Hannah, Holly and Lee are adult sisters from a show business family, their boozy actress mother who still believes she’s an ingénue that can attract any man she wants, despite still being married to the girls’ father, Evan. Hannah, on her second marriage to a man named Elliot, a financial advisor, is the success of the family, taking a break from her acting career to raise her children.
Everyone turns to her for advice, while she never talks to others about what she needs or feels. Her first husband, Mickey, is a comedy show writer and hypochondriac, who is going through a crisis as he mistakenly believes he will die soon without a clear belief, as a non-practicing Jew, of what will happen to him in the afterlife. Single Holly is the insecure flaky sister, a struggling and thus continually unemployed actress, who has just started a catering business with her actress friend April, in order to do something constructive with her life.
Hannah and Her Sisters is a 1986 American comedy-drama film which tells the intertwined stories of an extended family over two years that begins and ends with a family Thanksgiving dinner. The film was written and directed by Woody Allen, who stars along with Mia Farrow as Hannah, Michael Caine as her husband, and Barbara Hershey and Dianne Wiest as her sisters.
The film’s ensemble cast also includes Carrie Fisher, Farrow’s mother Maureen O’Sullivan, Lloyd Nolan (who died in September 1985, more than four months before the film’s release), Max von Sydow and Julie Kavner. Daniel Stern, Richard Jenkins, Fred Melamed, Lewis Black, Joanna Gleason, John Turturro, and Julia Louis-Dreyfus all have minor roles, while Tony Roberts and Sam Waterston make uncredited cameo appearances. Several of Farrow’s children, including a pre-adolescent Soon-Yi Previn (who married Allen in 1997), have credited and uncredited roles, mostly as Thanksgiving extras.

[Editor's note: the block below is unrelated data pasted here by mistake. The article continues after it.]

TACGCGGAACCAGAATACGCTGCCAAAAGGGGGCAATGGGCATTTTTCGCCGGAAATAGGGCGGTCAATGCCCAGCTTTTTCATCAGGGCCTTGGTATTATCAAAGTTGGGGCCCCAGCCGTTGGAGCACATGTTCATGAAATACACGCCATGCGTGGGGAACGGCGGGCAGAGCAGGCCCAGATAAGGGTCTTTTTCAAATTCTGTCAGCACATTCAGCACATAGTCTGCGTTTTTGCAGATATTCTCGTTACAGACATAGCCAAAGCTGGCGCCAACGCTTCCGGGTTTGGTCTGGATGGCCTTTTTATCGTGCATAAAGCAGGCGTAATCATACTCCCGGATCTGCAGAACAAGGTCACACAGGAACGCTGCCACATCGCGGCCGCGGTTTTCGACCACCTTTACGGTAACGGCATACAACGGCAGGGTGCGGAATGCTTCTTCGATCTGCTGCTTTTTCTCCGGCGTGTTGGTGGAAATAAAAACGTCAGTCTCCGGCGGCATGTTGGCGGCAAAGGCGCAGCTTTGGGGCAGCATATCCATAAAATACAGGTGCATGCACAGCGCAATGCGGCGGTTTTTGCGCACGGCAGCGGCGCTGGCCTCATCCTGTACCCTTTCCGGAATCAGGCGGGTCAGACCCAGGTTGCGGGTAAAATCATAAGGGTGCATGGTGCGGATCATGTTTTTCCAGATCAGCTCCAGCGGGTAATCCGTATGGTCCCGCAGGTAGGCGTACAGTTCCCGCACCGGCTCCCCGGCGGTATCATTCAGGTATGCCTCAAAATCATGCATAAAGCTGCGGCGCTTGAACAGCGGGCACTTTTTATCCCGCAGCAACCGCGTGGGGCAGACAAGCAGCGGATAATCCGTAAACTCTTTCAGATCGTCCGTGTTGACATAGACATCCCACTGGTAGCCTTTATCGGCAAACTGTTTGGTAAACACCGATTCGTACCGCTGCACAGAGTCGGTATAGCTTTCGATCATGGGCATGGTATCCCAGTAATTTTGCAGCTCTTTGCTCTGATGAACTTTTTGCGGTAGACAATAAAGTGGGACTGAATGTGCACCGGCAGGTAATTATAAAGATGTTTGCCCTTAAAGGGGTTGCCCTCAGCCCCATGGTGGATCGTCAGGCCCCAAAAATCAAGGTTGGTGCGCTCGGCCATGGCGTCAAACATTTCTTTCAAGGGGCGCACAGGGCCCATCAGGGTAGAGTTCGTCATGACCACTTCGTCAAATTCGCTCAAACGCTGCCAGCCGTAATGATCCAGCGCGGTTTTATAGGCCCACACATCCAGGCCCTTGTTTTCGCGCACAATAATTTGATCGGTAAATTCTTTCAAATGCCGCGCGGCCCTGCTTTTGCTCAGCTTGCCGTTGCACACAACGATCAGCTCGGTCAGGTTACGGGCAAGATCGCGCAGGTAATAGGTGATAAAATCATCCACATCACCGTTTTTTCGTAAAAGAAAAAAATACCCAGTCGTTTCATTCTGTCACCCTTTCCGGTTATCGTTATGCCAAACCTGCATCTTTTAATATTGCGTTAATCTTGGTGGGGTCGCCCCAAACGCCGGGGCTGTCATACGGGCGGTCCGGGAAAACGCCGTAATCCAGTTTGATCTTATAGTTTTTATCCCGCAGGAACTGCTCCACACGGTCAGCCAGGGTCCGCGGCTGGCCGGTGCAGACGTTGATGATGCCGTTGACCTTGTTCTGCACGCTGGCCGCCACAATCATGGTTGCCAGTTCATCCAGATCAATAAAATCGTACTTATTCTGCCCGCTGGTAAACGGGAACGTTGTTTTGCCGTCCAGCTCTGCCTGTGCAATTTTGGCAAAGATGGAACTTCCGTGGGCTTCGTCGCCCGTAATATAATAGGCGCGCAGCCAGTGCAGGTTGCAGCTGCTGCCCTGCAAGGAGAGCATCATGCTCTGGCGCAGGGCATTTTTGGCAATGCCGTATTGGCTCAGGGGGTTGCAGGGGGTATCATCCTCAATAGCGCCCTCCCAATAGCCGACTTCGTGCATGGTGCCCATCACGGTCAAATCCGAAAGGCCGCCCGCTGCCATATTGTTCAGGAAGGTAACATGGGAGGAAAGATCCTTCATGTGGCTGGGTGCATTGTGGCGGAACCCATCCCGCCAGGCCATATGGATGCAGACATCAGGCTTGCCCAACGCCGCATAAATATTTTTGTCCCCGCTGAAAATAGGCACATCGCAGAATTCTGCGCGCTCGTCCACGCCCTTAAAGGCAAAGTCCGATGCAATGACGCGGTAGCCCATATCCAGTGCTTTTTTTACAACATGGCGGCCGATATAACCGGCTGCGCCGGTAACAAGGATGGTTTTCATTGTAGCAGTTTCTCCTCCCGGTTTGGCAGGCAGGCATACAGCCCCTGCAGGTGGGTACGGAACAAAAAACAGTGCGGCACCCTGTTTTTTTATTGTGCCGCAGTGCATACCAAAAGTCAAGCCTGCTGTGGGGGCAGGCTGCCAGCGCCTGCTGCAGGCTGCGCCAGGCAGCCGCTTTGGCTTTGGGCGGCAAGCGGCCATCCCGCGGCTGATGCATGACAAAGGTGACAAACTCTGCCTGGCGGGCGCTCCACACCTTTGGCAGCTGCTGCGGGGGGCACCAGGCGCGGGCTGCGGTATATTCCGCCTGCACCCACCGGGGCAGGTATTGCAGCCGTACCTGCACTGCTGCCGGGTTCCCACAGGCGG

Hannah and Her Sisters was for a long time Allen’s biggest box office hit (forgoing adjustment for inflation), with a North American gross of US$40 million. The film won Academy Awards for Best Original Screenplay, Best Supporting Actor, and Best Supporting Actress. It is often considered one of Allen’s major works, with critics continuing to praise its writing and ensemble cast.
About the Story
The story is told in three main arcs, with most of it occurring during a 24-month period beginning and ending at Thanksgiving parties hosted by Hannah (Mia Farrow) and her husband, Elliot (Michael Caine). Hannah serves as the stalwart hub of the narrative; most of the events of the film connect to her.
Elliot becomes infatuated with one of Hannah’s sisters, Lee (Barbara Hershey), and eventually begins an affair with her. Elliot attributes his behavior to his discontent with his wife’s self-sufficiency and resentment of her emotional strength. Lee has lived for five years with a reclusive artist, Frederick (Max von Sydow), who is much older.